Tire pressure management systems (TPMS) are fascinating. Ten years ago, people would have never even imagined of a device that could provide real-time data about their vehicle’s tires. We live in amazing era.
There are two different types of TPMS in the market.
Indirect TPMS typically fits over a wheel’s air intake valve. It has built in wheel speed sensors, the same sensors that the anti-lock brake system uses. These specialized sensors measure the rate of revolutions each wheel is making. This data is used by on-board computer systems to compare with each other and to other data such as vehicle speed.
Taking into account the rate of revolution of each wheel, the computer can calculate the relative size of the tires on your vehicle. When a wheel starts spinning faster than expected, the computer calculates that the tire is under-inflated and alert the driver accordingly.
An indirect tire pressure monitor is not like the Direct TPMS. It measures the speed at which the vehicle’s tires are rotating and sends signals to a computer. The computer, in turn, will notify the driver, via an indicator light, on an LCD display, or smartphone.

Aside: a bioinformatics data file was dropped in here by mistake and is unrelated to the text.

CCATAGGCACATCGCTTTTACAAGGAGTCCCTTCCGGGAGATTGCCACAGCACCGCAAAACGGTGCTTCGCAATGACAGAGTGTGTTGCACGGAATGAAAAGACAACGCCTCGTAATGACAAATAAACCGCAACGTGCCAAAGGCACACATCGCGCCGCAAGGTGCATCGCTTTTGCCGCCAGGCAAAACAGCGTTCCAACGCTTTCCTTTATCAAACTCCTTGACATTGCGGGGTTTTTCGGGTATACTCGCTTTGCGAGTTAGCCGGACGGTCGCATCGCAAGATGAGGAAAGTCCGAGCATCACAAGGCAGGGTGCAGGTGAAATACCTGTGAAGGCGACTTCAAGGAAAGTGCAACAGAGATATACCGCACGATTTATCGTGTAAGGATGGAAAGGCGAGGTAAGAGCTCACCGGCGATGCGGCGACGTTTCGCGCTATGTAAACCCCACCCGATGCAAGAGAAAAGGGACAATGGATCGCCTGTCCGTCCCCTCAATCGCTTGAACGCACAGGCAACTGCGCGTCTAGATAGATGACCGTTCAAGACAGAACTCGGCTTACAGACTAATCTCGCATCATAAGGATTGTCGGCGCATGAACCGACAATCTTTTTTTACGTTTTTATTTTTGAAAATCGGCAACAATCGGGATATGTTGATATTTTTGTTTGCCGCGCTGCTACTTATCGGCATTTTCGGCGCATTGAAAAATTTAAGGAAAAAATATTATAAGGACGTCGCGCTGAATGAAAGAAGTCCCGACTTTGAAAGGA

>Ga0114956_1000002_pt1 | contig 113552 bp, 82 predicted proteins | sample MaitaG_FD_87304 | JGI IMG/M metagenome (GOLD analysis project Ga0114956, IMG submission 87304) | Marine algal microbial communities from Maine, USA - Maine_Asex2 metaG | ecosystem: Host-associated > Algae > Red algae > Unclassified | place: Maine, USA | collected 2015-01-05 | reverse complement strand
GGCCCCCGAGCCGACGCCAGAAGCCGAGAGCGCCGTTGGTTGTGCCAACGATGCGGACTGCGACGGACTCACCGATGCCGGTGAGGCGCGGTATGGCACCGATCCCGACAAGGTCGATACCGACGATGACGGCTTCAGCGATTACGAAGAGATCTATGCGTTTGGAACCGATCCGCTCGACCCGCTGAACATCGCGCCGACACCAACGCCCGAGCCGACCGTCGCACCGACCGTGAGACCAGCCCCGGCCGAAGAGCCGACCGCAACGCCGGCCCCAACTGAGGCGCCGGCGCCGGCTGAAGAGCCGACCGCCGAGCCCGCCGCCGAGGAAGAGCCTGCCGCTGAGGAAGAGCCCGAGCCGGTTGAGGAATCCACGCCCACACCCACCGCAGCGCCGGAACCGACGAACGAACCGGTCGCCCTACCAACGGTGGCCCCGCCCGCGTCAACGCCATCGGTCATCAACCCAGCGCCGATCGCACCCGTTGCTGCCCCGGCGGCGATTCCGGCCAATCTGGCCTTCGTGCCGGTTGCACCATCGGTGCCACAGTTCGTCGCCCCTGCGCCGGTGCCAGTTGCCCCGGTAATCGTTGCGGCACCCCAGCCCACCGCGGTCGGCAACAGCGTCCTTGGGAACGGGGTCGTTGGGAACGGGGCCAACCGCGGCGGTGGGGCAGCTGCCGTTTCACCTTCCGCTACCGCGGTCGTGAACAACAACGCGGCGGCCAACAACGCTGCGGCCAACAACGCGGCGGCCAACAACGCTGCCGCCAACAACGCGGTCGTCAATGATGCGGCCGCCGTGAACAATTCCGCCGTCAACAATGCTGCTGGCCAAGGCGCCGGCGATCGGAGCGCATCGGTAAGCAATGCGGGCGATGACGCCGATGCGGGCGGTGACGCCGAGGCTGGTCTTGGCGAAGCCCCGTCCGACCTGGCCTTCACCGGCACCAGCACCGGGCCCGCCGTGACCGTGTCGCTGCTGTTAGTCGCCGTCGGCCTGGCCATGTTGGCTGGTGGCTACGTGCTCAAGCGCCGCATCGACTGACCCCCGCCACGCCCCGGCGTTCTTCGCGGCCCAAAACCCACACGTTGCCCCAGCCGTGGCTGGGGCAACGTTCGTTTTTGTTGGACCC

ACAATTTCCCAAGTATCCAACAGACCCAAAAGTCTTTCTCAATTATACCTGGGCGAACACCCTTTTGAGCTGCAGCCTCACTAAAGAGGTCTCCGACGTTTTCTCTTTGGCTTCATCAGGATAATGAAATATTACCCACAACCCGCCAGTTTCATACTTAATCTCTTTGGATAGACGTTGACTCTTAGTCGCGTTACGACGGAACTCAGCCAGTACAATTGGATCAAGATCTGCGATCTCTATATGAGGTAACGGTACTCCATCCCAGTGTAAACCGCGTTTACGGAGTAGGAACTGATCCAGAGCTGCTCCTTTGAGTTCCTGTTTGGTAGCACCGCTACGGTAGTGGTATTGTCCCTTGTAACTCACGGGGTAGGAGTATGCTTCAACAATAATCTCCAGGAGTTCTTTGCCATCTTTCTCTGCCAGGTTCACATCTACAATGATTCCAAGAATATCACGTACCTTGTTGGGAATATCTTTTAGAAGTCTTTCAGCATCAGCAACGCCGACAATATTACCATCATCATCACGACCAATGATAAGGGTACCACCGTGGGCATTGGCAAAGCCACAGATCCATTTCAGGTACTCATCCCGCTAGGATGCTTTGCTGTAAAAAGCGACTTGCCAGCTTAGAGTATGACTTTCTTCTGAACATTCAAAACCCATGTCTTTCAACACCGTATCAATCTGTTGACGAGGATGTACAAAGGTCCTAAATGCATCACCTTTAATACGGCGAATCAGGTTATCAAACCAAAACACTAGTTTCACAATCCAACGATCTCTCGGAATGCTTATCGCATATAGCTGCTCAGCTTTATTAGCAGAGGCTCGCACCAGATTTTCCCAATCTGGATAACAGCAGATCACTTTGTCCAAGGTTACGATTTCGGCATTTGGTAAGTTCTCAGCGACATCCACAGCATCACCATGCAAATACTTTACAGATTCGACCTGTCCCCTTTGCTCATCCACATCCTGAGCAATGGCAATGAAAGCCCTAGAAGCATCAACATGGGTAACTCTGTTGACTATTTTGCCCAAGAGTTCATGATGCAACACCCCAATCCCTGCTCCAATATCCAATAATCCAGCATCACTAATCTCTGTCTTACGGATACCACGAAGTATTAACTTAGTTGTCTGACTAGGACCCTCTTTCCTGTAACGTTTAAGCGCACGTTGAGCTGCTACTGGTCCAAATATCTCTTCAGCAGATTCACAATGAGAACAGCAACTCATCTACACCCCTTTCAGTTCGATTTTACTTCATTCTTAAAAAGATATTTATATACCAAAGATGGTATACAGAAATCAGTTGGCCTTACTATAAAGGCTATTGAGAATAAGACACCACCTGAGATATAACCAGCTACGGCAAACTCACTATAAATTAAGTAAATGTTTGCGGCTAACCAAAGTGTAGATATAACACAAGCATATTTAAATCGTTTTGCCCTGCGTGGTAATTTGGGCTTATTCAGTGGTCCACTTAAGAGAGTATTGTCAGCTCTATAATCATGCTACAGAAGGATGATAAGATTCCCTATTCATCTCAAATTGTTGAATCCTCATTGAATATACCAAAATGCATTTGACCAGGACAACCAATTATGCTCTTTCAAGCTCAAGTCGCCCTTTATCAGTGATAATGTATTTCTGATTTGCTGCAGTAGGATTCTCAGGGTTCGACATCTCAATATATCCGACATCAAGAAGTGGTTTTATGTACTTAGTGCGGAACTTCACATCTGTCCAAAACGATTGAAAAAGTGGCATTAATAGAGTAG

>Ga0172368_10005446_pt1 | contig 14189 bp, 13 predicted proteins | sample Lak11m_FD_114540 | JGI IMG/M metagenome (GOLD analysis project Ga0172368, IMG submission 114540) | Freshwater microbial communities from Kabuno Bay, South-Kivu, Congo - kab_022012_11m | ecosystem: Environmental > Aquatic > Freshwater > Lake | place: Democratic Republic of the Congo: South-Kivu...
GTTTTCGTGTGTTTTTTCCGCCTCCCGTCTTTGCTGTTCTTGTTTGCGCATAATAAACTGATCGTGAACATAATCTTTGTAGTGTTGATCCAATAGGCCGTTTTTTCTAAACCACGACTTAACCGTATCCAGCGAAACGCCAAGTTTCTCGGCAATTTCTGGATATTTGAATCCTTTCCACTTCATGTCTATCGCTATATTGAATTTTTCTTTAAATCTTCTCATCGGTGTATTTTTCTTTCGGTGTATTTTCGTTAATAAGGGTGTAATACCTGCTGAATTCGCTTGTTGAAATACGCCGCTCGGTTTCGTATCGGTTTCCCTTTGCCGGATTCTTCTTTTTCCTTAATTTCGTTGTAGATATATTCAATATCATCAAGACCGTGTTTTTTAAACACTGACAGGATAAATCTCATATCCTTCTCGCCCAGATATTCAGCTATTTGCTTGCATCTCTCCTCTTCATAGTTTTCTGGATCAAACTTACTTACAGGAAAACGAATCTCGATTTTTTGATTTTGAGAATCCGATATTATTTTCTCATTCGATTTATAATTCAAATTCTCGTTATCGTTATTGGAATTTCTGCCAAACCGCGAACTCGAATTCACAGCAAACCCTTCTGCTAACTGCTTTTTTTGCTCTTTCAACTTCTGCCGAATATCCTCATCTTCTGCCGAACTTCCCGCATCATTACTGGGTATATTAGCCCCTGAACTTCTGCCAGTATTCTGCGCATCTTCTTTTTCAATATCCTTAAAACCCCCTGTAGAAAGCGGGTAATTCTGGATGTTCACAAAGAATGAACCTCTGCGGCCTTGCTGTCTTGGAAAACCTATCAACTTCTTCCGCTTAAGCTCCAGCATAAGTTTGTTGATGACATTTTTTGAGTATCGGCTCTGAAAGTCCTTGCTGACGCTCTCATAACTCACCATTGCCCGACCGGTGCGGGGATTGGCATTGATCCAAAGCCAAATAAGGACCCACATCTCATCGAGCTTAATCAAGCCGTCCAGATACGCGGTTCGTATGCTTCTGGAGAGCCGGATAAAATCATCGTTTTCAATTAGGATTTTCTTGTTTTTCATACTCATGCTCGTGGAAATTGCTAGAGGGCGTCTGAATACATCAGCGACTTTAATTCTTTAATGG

A Direct TPMS is much more complicated. It uses pressure monitoring sensors, installed inside each tire, that monitor pressure levels. The sensors in the Smart Signal direct TPMS can even provide tire temperature readings. The Smart Signal direct TMPS sends tire pressure and temperature data to a control module where it’s analyzed, interpreted, and, if tire pressure is lower or higher than it should be, transmitted directly to your LCD display, smartphone or other display. Smart Signal TPMS sends all of this data wirelessly. Each sensor has a unique serial number; this is how the system identifies each tire.
Properly inflated and well maintained tires are important safety measures that should not be neglected, regardless of the conditions.